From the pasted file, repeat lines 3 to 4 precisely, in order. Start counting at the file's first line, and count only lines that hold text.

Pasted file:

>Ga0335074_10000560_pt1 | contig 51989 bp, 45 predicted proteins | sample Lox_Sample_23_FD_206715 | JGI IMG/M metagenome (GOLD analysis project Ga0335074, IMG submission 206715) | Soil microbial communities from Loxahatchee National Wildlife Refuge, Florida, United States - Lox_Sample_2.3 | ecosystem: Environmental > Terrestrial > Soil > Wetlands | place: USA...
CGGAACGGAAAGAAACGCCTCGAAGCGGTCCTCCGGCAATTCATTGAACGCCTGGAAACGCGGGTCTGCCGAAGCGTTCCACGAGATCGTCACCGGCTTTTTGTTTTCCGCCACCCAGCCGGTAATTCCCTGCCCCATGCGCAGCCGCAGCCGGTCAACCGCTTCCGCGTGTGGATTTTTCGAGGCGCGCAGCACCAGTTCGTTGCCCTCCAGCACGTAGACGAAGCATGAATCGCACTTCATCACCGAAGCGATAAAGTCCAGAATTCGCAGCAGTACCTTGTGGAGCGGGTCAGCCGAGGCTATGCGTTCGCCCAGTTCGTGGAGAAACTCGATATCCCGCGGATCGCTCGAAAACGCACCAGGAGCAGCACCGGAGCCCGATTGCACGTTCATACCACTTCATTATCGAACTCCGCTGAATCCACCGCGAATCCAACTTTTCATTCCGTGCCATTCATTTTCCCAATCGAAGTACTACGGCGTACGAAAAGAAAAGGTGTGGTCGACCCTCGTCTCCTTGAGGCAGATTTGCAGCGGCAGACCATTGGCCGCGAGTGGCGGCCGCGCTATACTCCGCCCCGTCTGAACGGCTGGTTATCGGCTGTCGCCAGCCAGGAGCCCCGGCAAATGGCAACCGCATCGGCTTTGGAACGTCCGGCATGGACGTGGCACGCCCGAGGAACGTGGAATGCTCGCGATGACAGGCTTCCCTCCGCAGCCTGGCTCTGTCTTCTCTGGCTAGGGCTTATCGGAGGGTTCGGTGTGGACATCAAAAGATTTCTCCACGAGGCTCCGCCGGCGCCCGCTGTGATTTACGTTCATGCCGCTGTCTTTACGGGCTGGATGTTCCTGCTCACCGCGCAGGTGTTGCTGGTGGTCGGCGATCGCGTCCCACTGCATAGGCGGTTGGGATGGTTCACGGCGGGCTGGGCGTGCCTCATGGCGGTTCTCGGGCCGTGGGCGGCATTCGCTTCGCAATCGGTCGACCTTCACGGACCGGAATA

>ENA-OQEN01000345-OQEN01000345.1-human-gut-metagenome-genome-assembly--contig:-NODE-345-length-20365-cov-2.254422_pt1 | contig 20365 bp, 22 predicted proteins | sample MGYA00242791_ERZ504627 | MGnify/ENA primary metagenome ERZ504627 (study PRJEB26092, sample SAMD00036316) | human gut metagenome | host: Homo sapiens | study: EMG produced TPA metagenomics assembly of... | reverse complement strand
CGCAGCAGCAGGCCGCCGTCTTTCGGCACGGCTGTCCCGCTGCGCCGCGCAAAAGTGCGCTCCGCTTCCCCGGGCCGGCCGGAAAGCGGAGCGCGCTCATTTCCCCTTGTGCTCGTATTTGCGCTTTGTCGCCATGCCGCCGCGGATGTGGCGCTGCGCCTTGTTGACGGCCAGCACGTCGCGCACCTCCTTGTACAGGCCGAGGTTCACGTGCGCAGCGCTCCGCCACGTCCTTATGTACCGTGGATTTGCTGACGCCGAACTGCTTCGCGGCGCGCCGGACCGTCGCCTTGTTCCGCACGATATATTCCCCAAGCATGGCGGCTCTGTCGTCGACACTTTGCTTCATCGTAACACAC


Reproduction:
>ENA-OQEN01000345-OQEN01000345.1-human-gut-metagenome-genome-assembly--contig:-NODE-345-length-20365-cov-2.254422_pt1 | contig 20365 bp, 22 predicted proteins | sample MGYA00242791_ERZ504627 | MGnify/ENA primary metagenome ERZ504627 (study PRJEB26092, sample SAMD00036316) | human gut metagenome | host: Homo sapiens | study: EMG produced TPA metagenomics assembly of... | reverse complement strand
CGCAGCAGCAGGCCGCCGTCTTTCGGCACGGCTGTCCCGCTGCGCCGCGCAAAAGTGCGCTCCGCTTCCCCGGGCCGGCCGGAAAGCGGAGCGCGCTCATTTCCCCTTGTGCTCGTATTTGCGCTTTGTCGCCATGCCGCCGCGGATGTGGCGCTGCGCCTTGTTGACGGCCAGCACGTCGCGCACCTCCTTGTACAGGCCGAGGTTCACGTGCGCAGCGCTCCGCCACGTCCTTATGTACCGTGGATTTGCTGACGCCGAACTGCTTCGCGGCGCGCCGGACCGTCGCCTTGTTCCGCACGATATATTCCCCAAGCATGGCGGCTCTGTCGTCGACACTTTGCTTCATCGTAACACAC